At UCLA she broke barriers as the first Black and first female senior class president. It was also at UCLA, years before Black models made the scene in American fashion, that Willette was the first Black model to appear in an American fashion magazine. In August of 1961, she appeared in the college issue of Mademoiselle Magazine on the UCLA campus wearing a simple white skirt, top and jacket. She only learned she was the first from an article in The New York Times.

Willette Murphy in Mademoiselle Magazine (photo courtesy of Willette Klausner)


After graduating from UCLA in Economics and Classical Philosophy, Willette went to New York where she attended Tobe Coburn School for Fashion Careers. Upon graduating, she worked for Bloomingdale’s and became its first female and first Black merchandising executive. After a few years in the garment industry, she left New York to return to Los Angeles via Europe. Her first stop was Copenhagen where she ran out of money and began modelling at an art school. A student there introduced her to Jean Voigt, the leading fashion designer in Copenhagen who hired her to be his top model.

She traveled in Europe for fashion shows and fun for six months before returning to Los Angeles. There Willette worked as a statistical analyst before embarking on a career in advertising research where many of her clients were national advertisers such as General Motors, Coca-Cola, Procter & Gamble, Johnson & Johnson, etc. Eventually her interest in theater and film led her to MCA Universal.

At MCA Universal Willette applied her background in economics and market analysis to releasing and distributing films and media. At the time, she was the only female executive working on the management team for media mogul Lew Wasserman. She soon garnered enormous respect from the group for her work applying data, research and audience testing to building audiences for films. It was a tremendous opportunity to learn more about producing films as she quickly rose up the ladder to a top position. But something else was calling her.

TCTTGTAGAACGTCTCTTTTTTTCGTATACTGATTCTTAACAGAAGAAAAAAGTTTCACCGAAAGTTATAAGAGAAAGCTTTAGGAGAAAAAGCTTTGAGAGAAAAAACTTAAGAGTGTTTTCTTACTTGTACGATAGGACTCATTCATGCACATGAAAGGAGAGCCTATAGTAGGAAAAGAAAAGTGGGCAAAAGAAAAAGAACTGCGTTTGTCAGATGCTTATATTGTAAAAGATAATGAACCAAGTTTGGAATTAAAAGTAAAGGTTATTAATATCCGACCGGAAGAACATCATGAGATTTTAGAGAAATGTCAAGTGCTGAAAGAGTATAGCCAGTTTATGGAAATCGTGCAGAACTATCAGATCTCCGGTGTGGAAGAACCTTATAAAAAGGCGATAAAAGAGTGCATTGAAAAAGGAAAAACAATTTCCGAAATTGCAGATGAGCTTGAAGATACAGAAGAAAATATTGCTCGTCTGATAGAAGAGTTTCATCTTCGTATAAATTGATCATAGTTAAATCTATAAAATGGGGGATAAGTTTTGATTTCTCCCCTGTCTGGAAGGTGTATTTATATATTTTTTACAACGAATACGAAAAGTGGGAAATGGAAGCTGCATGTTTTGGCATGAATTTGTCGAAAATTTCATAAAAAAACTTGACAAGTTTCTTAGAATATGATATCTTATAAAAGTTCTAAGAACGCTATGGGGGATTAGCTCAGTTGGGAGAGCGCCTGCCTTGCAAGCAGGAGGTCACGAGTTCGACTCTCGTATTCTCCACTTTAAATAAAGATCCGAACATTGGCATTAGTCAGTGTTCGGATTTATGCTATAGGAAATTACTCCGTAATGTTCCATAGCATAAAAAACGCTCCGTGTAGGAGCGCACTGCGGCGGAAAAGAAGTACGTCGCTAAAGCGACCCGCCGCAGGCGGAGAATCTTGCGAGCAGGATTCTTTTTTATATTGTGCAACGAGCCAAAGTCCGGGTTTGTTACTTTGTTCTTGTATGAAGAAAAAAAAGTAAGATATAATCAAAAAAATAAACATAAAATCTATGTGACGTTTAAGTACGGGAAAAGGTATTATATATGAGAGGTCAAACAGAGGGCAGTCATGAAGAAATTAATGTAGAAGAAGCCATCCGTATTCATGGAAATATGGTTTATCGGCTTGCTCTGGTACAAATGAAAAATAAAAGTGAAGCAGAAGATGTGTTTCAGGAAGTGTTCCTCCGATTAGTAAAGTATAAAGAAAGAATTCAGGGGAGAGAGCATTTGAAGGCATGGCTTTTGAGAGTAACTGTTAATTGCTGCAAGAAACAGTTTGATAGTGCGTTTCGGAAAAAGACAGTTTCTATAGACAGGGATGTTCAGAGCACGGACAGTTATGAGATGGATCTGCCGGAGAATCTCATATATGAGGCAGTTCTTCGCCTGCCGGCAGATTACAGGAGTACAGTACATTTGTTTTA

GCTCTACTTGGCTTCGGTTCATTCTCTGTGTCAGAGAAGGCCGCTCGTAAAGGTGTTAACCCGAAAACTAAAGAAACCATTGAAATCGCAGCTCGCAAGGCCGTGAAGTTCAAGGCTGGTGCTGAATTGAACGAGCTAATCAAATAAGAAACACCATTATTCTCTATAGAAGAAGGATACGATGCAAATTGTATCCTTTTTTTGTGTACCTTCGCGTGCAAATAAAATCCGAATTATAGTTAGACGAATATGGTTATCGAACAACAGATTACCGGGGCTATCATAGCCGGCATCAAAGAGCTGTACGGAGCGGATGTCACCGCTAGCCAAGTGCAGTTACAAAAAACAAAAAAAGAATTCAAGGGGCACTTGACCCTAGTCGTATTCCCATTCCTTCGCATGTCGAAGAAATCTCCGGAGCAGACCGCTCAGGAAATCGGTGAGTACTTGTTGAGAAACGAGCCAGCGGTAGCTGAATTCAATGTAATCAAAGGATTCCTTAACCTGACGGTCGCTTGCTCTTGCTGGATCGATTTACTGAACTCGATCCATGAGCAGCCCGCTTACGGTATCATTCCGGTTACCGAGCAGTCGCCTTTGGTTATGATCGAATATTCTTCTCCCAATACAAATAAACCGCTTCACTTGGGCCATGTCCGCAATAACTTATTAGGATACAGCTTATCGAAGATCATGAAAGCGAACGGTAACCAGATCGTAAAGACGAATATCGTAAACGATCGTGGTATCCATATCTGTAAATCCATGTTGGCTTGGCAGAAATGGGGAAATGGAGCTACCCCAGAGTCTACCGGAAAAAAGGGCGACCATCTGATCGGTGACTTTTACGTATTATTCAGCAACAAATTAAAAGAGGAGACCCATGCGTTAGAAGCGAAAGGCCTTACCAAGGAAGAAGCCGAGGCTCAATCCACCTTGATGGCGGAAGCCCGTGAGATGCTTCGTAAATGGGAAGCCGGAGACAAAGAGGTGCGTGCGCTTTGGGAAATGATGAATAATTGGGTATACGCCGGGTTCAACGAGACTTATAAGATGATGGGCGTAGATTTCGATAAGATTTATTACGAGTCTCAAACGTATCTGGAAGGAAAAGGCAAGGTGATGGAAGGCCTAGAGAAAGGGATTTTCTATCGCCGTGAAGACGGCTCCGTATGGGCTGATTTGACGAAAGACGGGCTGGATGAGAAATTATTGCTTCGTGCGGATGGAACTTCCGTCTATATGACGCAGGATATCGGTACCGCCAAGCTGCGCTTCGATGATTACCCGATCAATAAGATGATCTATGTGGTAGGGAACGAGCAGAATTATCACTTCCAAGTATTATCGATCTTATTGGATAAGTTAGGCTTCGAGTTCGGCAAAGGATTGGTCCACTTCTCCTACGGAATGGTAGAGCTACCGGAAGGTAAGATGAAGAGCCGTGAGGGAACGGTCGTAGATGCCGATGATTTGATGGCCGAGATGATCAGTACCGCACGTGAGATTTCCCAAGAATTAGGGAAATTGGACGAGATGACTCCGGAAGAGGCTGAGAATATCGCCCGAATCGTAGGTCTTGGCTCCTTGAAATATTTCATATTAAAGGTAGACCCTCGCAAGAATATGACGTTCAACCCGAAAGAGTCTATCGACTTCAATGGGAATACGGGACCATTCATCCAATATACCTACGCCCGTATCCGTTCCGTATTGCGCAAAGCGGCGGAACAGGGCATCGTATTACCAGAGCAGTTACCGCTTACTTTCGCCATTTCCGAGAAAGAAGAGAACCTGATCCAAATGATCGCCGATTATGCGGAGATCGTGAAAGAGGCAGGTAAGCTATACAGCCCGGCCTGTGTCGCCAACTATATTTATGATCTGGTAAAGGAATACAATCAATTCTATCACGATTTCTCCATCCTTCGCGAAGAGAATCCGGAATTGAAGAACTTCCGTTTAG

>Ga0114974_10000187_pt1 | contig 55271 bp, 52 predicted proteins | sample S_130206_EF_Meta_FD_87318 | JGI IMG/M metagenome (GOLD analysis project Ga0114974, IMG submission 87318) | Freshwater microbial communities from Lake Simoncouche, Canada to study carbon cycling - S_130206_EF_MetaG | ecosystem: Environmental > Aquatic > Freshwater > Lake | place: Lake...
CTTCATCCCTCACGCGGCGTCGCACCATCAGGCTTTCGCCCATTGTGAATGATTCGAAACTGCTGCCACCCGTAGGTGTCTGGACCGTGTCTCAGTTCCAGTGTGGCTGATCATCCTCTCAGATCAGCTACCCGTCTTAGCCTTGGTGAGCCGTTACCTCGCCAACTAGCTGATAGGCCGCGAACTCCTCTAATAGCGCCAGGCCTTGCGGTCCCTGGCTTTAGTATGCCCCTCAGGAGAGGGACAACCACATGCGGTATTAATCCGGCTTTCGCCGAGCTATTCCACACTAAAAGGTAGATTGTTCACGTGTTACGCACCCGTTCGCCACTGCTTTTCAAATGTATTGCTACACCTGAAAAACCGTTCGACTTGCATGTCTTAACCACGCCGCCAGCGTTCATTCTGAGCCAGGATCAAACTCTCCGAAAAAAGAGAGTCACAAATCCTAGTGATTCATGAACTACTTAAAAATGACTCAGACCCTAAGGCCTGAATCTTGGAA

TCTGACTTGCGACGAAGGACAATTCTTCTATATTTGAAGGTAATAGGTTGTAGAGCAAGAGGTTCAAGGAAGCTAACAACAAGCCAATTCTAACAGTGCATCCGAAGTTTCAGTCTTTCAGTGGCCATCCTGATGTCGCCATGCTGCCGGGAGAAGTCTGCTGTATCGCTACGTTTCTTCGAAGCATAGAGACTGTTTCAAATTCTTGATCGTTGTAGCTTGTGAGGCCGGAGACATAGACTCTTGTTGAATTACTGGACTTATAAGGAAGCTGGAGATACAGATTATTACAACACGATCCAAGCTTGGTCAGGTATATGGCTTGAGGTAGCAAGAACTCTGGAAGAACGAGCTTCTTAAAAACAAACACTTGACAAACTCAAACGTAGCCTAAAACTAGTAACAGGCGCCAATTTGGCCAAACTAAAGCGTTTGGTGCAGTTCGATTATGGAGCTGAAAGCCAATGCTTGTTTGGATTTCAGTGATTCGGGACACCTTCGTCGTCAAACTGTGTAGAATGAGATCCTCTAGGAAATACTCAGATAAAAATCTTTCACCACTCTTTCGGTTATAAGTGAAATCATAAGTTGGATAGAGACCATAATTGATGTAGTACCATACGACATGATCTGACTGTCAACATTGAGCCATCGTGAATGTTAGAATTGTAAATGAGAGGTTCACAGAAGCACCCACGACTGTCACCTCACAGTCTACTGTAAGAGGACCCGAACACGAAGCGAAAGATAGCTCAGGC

“I had always wanted to produce, and I knew I would have to leave MCA Universal eventually to do my own work. I decided to form own company in 1981. I knew that producing movies was difficult and expensive, so I began with an equity-waiver theatrical production.” In 1988 the LA production of David Rabe’s Hurly Burly starring Sean Penn and Danny Aiello debuted at Westwood Playhouse to critical acclaim. Since then, Willette’s production company has gone on to produce almost 50 groundbreaking theater and film projects around the world.

“I like musicals because they speak to the heart and I’m drawn to projects that I believe have something important to say, something I believe in,” she says.

Married since 1969 to Manuel Klausner, Willette and her husband have traveled all over the world in pursuit of their passion for fine dining and wine. They have been called “gastronauts” (people who fly to eat) and are the original foodies. Together they have invested in dozens of restaurants and are co-founders of the American Institute of Wine and Food together with Julia Child, Robert Mondavi, Kim and Michael McCarty among others.

Currently they live in LA, visiting New York and other cities where their projects and appetite take them. Willette is proud to be a member of NYWIFT. “It’s a great organization and I love that it brings together women from so many different parts of our industry in support of each other.”

Willette is often asked for advice for women who are entering the industry. “Know yourself. Know what you like and what you don’t like, and do what you like,” she says without hesitation. “Get good at that and you will at least enjoy your life.”


Mary Skinner

Mary Skinner As the Owner, Producer, and Director of maryskinnermedia.org for over 19 years, I create and distribute documentary, educational, and corporate digital media that showcase the resilience, courage, and hope of people facing adversity and injustice. My mission is to tell compelling stories that inspire diverse audiences and promote social change.

View all posts by Mary Skinner